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Life would be easier if we were nudists

January 9th, 2006 · 3 Comments

This week I’m disgusted and frustrated after spending hours shopping for clothing. Ted and I in recent months have needed to add to our wardrobes. This need for new clothes was in part driven by the appearances we are making at conferences and meetings. I also hadn’t bothered to buy many outfits during my years of pregnancy and nursing and the clothes I’ve had for a while are revealing their age. I’ll confess that some of the shopping has been fun.

The cycle of consuming clothing

Yet after weeks of trying to find clothes for our family to wear, I suddenly see how much clothing has become consumable and disposable. Even if we can find clothes that fit the first two qualifications [ we like it and it fits us] the items only last two or three years (or less than that, for my kids) before we have to go shopping all over again. Clothing lacks durability. Some items seem to begin unraveling after a round or two in the wash. It only took me a few months of diaper changes on my knees to rip holes in jeans. Quality construction seems lacking. And then there are stains that remain, even after treatments with OxyClean or bleach. Clothes are made to be consumed, used for a short time and then discarded. I think I heard once that bras are made to last six months. It’s a constant cycle of spending and disposing.

If I wanted to make my own clothes, I couldn’t. I haven’t studied sewing long enough to be efficient at it. Yes, I can sew. I can make simple skirts and pants. Once I made Ted a fleece jacket. I made us matching pajamas too. But I am slow enough at sewing that it would be a full-time job for me to clothe all our family. I spent much of my youth in school, studying, not sewing.

Few people I know would be able to make their own clothes. We have to buy our garments. We’re stuck in this cycle, going round and round. Clothes are disposable. It feels wasteful to me, a waste of time, money and fabric, a cycle I wish I could stop or slow.

No more Mom with the sewing machine

I imagined I would sew for my kids when I became a mom. When Ted got his first job and we moved to California, one of the first things I did was to buy a sewing machine and start lessons. But as soon as the kids arrived I realized that my sewing utopia would not happen for a number of reasons. First of all, it was no longer practical to sew for my babies. The pants, booties and diaper covers I made weren’t comfortable for them. Store-bought onesies were better. Plus, with all the hand-me-downs and gifts we received, I didn’t need to make clothes. It didn’t make sense to spend time and money on clothes when I could get them for free or low-cost. Fabric is expensive. Often it costs less to buy an item that someone in another country has sewn, rather than trying to sew it myself.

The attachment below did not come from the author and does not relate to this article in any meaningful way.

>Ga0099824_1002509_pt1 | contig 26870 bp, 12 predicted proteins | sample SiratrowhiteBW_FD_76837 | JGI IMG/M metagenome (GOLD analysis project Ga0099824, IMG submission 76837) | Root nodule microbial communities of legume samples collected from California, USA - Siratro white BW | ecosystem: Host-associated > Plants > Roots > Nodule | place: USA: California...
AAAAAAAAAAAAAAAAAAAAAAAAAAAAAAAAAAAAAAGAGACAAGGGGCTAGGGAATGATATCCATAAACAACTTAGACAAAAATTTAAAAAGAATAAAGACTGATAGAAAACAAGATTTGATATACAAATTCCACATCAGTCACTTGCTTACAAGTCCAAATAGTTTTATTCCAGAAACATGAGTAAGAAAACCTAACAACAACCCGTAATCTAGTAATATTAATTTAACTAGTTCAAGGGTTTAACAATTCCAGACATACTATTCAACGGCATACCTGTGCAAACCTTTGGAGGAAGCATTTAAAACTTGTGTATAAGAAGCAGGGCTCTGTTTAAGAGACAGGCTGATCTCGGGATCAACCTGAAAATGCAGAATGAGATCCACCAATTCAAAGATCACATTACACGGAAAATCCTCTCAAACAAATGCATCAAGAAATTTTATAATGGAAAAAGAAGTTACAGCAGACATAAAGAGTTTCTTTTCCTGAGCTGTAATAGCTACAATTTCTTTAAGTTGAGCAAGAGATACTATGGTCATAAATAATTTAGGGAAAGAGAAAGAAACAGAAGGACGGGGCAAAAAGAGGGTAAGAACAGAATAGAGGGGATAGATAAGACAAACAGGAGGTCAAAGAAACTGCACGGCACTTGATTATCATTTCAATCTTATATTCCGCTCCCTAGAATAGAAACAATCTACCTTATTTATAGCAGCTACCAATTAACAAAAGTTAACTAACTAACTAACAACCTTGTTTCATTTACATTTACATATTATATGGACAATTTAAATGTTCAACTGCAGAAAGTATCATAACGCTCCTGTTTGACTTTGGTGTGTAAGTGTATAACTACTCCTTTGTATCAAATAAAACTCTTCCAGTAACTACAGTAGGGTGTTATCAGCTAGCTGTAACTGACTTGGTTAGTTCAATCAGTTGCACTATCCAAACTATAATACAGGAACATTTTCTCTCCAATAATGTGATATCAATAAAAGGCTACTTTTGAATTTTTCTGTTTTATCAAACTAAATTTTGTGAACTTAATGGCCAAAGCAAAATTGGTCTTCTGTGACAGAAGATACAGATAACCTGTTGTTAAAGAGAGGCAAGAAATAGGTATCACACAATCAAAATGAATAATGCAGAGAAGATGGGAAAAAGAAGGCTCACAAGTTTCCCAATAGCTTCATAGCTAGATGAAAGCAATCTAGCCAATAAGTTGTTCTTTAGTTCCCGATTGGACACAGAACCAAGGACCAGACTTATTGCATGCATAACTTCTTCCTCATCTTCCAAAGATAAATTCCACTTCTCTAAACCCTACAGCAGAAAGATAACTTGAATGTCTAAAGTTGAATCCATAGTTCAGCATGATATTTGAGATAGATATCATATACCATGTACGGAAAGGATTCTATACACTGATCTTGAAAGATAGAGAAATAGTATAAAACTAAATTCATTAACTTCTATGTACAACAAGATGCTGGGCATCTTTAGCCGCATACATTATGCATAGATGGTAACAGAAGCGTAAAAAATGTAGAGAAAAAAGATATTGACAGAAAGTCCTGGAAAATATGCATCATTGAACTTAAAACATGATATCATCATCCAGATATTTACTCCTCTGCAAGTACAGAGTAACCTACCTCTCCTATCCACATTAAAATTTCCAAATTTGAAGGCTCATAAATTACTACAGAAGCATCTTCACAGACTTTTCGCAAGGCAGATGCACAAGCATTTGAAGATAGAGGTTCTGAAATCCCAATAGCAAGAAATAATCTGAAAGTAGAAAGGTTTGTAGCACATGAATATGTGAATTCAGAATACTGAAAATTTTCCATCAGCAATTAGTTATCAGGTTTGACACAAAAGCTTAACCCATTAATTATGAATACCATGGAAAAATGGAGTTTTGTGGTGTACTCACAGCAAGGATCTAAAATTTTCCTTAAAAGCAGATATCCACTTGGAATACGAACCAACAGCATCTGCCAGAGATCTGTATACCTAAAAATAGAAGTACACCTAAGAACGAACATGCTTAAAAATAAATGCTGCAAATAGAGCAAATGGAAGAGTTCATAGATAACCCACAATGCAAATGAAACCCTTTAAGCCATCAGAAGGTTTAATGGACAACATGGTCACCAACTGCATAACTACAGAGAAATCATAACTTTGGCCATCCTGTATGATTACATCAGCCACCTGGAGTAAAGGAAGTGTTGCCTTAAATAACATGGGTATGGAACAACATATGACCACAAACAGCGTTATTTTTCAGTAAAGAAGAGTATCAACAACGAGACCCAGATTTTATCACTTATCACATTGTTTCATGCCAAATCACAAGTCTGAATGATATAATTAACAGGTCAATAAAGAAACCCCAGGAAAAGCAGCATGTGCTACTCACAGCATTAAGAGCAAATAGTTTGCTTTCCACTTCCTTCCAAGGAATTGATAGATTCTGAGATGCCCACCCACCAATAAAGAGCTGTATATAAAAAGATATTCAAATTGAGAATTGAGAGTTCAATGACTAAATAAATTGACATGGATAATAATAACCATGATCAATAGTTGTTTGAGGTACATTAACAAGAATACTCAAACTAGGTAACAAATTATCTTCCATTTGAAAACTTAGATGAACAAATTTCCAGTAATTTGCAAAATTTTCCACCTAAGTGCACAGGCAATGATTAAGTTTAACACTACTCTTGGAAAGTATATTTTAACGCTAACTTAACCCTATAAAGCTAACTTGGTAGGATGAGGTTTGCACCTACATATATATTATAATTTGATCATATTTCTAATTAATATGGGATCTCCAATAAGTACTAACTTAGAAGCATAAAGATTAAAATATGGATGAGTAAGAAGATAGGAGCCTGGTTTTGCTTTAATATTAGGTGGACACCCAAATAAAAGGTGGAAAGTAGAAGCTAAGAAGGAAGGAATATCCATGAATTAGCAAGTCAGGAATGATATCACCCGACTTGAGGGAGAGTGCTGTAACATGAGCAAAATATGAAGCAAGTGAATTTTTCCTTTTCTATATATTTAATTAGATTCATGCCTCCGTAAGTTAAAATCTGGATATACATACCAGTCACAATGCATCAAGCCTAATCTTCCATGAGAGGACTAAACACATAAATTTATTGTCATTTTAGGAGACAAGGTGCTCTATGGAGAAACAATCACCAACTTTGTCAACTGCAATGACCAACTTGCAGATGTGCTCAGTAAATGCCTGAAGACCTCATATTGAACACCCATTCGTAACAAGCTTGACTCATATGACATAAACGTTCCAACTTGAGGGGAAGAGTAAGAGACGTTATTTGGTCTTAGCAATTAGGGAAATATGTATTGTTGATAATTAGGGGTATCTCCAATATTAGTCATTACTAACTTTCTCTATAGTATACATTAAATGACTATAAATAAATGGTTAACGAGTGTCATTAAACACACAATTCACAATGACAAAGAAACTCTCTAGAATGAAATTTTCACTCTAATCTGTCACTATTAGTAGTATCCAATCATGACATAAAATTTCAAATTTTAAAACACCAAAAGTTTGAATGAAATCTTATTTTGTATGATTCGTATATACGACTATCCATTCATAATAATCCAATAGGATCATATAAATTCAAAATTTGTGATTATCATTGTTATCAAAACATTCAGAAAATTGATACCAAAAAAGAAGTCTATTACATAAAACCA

When I shopped for clothes years ago, I used to go to the mall and compare every possible option before choosing one. Now I don’t have that kind of time to spend in a brick and mortar store. The other night, I walked into the first store I could and made purchases then and there.

Of course, the Internet offers numerous choices I can browse from my home. i’ve spent hours this week comparing one site to another, wondering which socks or coat I would prefer, staring at the screen and scrutinizing the data before clicking on the shopping cart button. It’s not necessarily more efficient.

Short term relationship

Even if we find clothing we like, the relationship doesn’t last. By the time we need to buy another item, the designer has changed the line or cut of the clothing. Ted used to be able to find jeans at the Gap that fit him, until they changed their sizing. For years I’ve worn the same winter coat: each time I needed a new coat, I’d pick up another one in the same line. Yet now this coat has been discontinued and I have to search from scratch to find a new one.

Size is another issue. Ted’s had trouble finding smaller sizes now that clothes have accommodated the obesity in America. Depending on the fit and cut, I can wear anything from a S to L. Many times I have to chose a larger size simply because my arms are long.